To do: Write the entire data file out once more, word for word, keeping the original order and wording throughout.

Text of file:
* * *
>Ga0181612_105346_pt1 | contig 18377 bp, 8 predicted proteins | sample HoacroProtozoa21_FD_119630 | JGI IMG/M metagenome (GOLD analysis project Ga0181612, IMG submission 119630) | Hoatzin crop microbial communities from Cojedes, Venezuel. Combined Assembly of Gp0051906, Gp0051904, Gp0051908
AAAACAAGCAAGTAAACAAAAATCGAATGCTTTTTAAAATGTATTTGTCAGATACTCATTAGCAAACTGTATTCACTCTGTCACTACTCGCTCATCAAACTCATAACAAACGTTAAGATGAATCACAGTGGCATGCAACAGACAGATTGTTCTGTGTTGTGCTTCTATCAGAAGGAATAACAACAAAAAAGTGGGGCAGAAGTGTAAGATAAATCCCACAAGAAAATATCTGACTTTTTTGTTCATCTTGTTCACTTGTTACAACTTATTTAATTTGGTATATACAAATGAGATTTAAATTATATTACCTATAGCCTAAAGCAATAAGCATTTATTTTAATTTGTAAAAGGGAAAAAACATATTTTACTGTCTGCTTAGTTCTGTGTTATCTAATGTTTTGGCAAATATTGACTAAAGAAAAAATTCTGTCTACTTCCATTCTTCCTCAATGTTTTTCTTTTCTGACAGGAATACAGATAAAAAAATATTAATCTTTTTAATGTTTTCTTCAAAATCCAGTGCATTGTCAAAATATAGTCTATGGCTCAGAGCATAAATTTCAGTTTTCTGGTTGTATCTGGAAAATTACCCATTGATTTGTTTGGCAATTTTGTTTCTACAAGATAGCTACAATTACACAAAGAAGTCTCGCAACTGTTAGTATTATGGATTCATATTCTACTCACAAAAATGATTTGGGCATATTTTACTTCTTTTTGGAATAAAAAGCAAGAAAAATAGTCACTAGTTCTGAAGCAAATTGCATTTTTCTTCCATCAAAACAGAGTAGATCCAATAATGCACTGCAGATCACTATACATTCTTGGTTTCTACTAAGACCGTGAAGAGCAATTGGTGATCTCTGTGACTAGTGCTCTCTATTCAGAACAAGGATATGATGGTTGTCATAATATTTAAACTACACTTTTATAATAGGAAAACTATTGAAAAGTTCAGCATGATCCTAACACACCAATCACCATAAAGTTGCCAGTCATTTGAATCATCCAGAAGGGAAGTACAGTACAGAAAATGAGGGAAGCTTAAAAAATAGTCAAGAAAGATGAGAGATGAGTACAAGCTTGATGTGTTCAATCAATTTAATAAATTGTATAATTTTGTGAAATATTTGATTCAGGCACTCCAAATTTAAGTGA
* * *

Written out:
>Ga0181612_105346_pt1 | contig 18377 bp, 8 predicted proteins | sample HoacroProtozoa21_FD_119630 | JGI IMG/M metagenome (GOLD analysis project Ga0181612, IMG submission 119630) | Hoatzin crop microbial communities from Cojedes, Venezuel. Combined Assembly of Gp0051906, Gp0051904, Gp0051908
AAAACAAGCAAGTAAACAAAAATCGAATGCTTTTTAAAATGTATTTGTCAGATACTCATTAGCAAACTGTATTCACTCTGTCACTACTCGCTCATCAAACTCATAACAAACGTTAAGATGAATCACAGTGGCATGCAACAGACAGATTGTTCTGTGTTGTGCTTCTATCAGAAGGAATAACAACAAAAAAGTGGGGCAGAAGTGTAAGATAAATCCCACAAGAAAATATCTGACTTTTTTGTTCATCTTGTTCACTTGTTACAACTTATTTAATTTGGTATATACAAATGAGATTTAAATTATATTACCTATAGCCTAAAGCAATAAGCATTTATTTTAATTTGTAAAAGGGAAAAAACATATTTTACTGTCTGCTTAGTTCTGTGTTATCTAATGTTTTGGCAAATATTGACTAAAGAAAAAATTCTGTCTACTTCCATTCTTCCTCAATGTTTTTCTTTTCTGACAGGAATACAGATAAAAAAATATTAATCTTTTTAATGTTTTCTTCAAAATCCAGTGCATTGTCAAAATATAGTCTATGGCTCAGAGCATAAATTTCAGTTTTCTGGTTGTATCTGGAAAATTACCCATTGATTTGTTTGGCAATTTTGTTTCTACAAGATAGCTACAATTACACAAAGAAGTCTCGCAACTGTTAGTATTATGGATTCATATTCTACTCACAAAAATGATTTGGGCATATTTTACTTCTTTTTGGAATAAAAAGCAAGAAAAATAGTCACTAGTTCTGAAGCAAATTGCATTTTTCTTCCATCAAAACAGAGTAGATCCAATAATGCACTGCAGATCACTATACATTCTTGGTTTCTACTAAGACCGTGAAGAGCAATTGGTGATCTCTGTGACTAGTGCTCTCTATTCAGAACAAGGATATGATGGTTGTCATAATATTTAAACTACACTTTTATAATAGGAAAACTATTGAAAAGTTCAGCATGATCCTAACACACCAATCACCATAAAGTTGCCAGTCATTTGAATCATCCAGAAGGGAAGTACAGTACAGAAAATGAGGGAAGCTTAAAAAATAGTCAAGAAAGATGAGAGATGAGTACAAGCTTGATGTGTTCAATCAATTTAATAAATTGTATAATTTTGTGAAATATTTGATTCAGGCACTCCAAATTTAAGTGA